For this first project, the task was to design a prime number circuit that will take 4-bit input (meaning the numbers could range from 0 to 15) and if the number is prime, the value of the output will be true/1. To create this, the first thing I did was make a truth table that had 16 inputs (0000-1111) and 16 outputs (either 1 or 0). After I found which numbers were prime, I made a Karnaugh map and created a boolean expression from it. Next, I drew the circuit that the simplified expression. The picture of my scrap work is shown below:
I modeled the circuit in Quartus, which resulted in the picture below:
There are four inputs, A-D, for each bit of the four. The output, F, takes the four inputs, and being an OR gate, if any of them are true, it will make the result 1/true. To simulate it, I made a driver file that changes the value of on of the inputs at certain increments. The plan for this is shown in the calculation picture above, where one can see that A, for example, changes to 1 halfway through, representing how the number starts with 0 half the time and 1 the other half. On a similar vein, the value of B is 1 half the time A is one, and 0 the other. This pattern continues until one can see how the timing of the changes should be done in order to make all of the combinations go through the simulation. A picture of the simulation is below:
One can see from the picture that the circuit works, because where the last row's lines (the output's lines) are high, there is a true/1 value. The places they are high correspond to 2, 3, 5, 7, 11, and 13, the prime numbers in the range 0-15.
The next task was to make a stoplight circuit, which would "control the lights" of a four-way traffic light. This meant that there were six outputs: north and south green, west and east green, north and south red, west and east red, north and south yellow, and west and east yellow. I first planned this out using 4-bit input which resulted in either true or false values for each of the 6 possible outputs. The task had a table provided that established the rule for telling when an output was 1 or 0. I made Karnaugh maps from the truth table, then wrote out and simplified the Boolean expressions from each. My work is shown below:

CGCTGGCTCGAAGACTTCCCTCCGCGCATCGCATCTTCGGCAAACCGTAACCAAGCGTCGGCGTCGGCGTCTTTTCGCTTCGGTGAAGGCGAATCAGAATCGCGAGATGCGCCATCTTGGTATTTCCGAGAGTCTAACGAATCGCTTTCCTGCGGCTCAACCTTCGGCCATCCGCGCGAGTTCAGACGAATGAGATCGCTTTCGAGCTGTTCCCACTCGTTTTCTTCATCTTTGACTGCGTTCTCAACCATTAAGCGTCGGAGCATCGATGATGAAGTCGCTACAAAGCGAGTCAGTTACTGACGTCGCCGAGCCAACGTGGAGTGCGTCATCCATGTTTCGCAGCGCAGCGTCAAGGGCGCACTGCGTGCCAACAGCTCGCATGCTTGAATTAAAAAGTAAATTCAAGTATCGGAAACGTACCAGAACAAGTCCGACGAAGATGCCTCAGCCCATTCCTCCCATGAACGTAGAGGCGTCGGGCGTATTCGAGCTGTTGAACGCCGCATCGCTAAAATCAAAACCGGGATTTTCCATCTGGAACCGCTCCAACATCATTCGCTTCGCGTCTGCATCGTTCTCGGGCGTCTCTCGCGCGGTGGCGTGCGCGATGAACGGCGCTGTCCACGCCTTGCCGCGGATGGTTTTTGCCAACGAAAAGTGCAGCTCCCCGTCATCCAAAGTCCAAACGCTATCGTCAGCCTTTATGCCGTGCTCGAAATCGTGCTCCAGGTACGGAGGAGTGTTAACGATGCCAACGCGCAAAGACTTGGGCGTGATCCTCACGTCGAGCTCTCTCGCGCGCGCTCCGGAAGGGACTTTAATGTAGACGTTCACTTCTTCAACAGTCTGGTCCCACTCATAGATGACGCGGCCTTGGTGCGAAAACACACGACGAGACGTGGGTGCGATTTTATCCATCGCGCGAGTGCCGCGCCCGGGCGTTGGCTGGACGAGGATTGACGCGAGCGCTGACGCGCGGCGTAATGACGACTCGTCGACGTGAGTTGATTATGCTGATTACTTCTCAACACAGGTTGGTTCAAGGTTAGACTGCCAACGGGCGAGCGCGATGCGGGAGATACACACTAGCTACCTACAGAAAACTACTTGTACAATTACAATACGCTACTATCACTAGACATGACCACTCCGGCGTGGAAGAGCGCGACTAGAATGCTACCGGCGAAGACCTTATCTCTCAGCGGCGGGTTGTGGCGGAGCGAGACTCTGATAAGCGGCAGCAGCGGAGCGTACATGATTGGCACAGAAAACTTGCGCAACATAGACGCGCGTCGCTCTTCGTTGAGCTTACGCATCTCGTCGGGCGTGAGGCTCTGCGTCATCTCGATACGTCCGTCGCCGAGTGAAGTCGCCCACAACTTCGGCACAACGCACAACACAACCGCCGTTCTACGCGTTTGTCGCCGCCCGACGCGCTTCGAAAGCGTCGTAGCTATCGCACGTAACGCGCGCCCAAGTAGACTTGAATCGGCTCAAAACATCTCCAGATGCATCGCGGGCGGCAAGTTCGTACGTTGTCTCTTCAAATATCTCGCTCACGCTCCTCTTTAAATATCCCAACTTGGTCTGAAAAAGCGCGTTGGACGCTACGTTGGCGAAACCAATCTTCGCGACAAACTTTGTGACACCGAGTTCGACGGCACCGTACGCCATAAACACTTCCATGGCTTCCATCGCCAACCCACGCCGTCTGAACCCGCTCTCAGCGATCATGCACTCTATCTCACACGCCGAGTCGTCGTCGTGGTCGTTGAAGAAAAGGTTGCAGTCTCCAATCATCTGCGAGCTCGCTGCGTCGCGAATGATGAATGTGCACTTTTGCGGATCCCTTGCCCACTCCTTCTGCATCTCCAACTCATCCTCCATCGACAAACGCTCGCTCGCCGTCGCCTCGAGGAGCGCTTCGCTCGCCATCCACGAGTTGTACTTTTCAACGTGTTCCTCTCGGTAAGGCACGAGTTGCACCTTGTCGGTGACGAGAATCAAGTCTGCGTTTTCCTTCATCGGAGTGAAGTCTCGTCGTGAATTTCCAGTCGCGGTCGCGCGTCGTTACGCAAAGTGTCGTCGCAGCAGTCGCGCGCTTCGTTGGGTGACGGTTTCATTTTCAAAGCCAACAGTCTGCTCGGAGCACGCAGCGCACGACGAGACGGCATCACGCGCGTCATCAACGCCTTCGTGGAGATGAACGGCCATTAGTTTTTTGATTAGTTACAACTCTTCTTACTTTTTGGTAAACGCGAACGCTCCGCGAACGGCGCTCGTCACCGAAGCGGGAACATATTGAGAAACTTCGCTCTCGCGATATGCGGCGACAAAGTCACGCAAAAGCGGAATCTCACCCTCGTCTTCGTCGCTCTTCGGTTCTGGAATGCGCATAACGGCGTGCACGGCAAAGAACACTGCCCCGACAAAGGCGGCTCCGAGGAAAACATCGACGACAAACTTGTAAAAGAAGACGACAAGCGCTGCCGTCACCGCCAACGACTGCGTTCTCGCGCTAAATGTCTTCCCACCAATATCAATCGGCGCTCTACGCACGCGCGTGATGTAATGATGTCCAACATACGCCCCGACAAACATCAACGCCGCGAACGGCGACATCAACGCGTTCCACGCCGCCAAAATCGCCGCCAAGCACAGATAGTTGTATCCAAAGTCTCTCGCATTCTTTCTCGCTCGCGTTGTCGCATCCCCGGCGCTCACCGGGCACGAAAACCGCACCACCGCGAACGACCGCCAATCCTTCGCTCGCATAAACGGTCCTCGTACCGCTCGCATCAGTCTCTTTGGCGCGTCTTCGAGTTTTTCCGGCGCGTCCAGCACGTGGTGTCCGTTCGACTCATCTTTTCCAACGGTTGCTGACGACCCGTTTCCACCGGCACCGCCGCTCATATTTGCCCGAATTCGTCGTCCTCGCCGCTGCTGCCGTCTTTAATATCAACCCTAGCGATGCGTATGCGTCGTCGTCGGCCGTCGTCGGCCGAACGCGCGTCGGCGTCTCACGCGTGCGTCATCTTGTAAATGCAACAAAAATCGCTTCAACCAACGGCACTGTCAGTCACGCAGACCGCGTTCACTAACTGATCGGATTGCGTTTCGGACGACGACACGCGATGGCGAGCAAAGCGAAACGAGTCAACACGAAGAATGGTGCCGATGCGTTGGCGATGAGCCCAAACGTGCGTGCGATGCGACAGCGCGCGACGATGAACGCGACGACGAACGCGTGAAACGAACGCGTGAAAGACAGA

After I had this to work with, I modeled it in Quartus. The image of this is below:
Since the task said to use a counter, which cycles through the numbers, I only had one input, which corresponded with the one button I used to increase the input by one on the breadboard, which I used to test. There are six results, as one can see, and the output of the machine has 4 values, corresponding to the number of bits. If one of the gates gets all of the machine outputs into it that it needs for it to be true, it will move on into the or gate, rendering the output, the light display, true. I tested my design using the machine, and a video of me cycling through all 16 inputs (then doing two more from the start of the cycle) can be seen below (sorry, it's upside-down):
The two lights, when green, represent green for each cardinal direction combination. The red lights represent red for each when farther away, and yellow for each when closer to each other (and towards the middle).
Extension 1 was undertaken in that I showed my work to get the simplified, minimal logic circuit.
I also undertook extension 4, in which I changed my prime number circuit so it had 5 digits, meaning there were 32 numbers (0-31) to get an output from. Instead of A, B, C, and D, I now had to make a truth table and Boolean expressions with A, B, C, D, and E. The work to get the expression for the new circuit is shown below:
After that, I built the circuit inside Quartus. The image is shown below. It follows the same logic as the original, but with more inputs, gates, etc.
After that, I figured out how to increment E, the additional digit, for the timing. Every 6.25 seconds, it would change value from 0 to 1 and vice versa. In the simulation that I made after, one can see that in 11 spots (corresponding to the 11 prime numbers in the range 0-31), F (the output) is equal to 1, meaning that F is true and the number is prime. The picture of this is shown here:
This project taught me the process of planning a circuit using Boolean logic and Karnaugh maps, as well as how to use Quartus to make and simulate circuits both virtually and on breadboards. It also taught me how to interpret simulation results and how to check if my logic translated well from paper to computer.